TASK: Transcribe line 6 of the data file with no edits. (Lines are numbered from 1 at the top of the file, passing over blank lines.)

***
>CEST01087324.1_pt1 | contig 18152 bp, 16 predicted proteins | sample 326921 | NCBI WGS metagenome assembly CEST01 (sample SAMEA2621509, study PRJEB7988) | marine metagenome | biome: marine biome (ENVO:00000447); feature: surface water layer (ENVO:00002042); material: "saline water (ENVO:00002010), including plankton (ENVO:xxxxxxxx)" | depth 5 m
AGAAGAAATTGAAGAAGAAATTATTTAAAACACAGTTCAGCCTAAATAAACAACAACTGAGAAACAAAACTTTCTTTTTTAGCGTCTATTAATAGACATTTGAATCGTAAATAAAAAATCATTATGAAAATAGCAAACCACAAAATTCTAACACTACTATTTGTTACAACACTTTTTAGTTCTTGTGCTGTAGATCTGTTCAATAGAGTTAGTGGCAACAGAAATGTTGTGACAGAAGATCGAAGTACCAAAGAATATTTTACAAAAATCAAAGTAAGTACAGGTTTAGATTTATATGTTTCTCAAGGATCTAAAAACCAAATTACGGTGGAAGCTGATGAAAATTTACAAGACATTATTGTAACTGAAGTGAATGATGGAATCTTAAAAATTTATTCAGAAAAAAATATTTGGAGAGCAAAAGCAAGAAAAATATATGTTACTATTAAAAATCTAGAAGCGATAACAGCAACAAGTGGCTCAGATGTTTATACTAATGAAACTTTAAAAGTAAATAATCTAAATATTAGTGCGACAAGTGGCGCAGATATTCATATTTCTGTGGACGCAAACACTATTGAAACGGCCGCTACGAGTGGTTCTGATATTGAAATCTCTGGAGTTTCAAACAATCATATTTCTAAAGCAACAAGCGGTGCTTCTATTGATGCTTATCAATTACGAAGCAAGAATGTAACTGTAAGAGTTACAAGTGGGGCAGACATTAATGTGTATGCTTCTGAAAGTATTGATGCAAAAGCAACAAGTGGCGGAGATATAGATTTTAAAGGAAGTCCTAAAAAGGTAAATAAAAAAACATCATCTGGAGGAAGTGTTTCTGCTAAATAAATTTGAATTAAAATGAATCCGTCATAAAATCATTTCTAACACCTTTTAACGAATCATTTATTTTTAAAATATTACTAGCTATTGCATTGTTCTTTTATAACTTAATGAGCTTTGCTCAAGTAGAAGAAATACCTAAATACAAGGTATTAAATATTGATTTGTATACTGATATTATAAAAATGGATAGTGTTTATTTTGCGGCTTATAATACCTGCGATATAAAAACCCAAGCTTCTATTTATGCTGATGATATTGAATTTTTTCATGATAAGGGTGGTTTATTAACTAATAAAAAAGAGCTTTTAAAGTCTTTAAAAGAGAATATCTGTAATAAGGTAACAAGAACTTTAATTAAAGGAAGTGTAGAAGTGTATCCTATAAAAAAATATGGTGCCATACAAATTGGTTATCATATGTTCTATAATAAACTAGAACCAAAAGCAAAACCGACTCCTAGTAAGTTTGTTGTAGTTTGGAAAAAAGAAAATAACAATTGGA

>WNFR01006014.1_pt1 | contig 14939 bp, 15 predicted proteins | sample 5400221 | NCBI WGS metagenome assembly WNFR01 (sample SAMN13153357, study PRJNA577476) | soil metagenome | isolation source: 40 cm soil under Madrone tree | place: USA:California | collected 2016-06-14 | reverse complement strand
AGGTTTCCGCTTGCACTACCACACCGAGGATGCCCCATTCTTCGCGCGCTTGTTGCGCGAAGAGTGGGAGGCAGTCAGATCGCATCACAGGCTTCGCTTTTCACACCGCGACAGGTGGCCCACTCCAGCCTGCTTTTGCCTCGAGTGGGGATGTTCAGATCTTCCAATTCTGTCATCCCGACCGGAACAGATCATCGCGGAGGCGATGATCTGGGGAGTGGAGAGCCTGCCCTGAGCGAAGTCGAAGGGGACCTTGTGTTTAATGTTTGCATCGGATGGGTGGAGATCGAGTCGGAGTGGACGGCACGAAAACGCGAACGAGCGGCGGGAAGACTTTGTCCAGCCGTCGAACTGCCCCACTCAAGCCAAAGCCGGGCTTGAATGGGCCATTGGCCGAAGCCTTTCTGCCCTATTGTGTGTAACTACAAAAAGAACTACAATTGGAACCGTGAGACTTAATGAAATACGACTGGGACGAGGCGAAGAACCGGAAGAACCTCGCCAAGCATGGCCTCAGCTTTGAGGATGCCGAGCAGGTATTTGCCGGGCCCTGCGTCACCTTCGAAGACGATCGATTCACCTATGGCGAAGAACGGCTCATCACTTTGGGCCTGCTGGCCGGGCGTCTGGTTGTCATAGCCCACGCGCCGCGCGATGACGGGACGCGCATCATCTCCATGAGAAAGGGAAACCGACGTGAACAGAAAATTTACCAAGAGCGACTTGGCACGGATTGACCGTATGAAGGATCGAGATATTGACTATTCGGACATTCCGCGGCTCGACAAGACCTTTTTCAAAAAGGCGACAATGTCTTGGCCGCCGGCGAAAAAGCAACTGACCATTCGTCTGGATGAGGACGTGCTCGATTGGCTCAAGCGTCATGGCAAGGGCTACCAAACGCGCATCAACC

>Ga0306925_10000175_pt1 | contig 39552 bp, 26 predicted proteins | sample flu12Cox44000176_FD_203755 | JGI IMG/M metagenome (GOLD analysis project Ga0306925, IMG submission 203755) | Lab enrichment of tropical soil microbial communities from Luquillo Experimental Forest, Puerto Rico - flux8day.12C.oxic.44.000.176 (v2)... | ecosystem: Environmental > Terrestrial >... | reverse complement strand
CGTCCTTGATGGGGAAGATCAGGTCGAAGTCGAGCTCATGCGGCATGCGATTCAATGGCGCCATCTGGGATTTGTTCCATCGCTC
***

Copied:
CGTCCTTGATGGGGAAGATCAGGTCGAAGTCGAGCTCATGCGGCATGCGATTCAATGGCGCCATCTGGGATTTGTTCCATCGCTC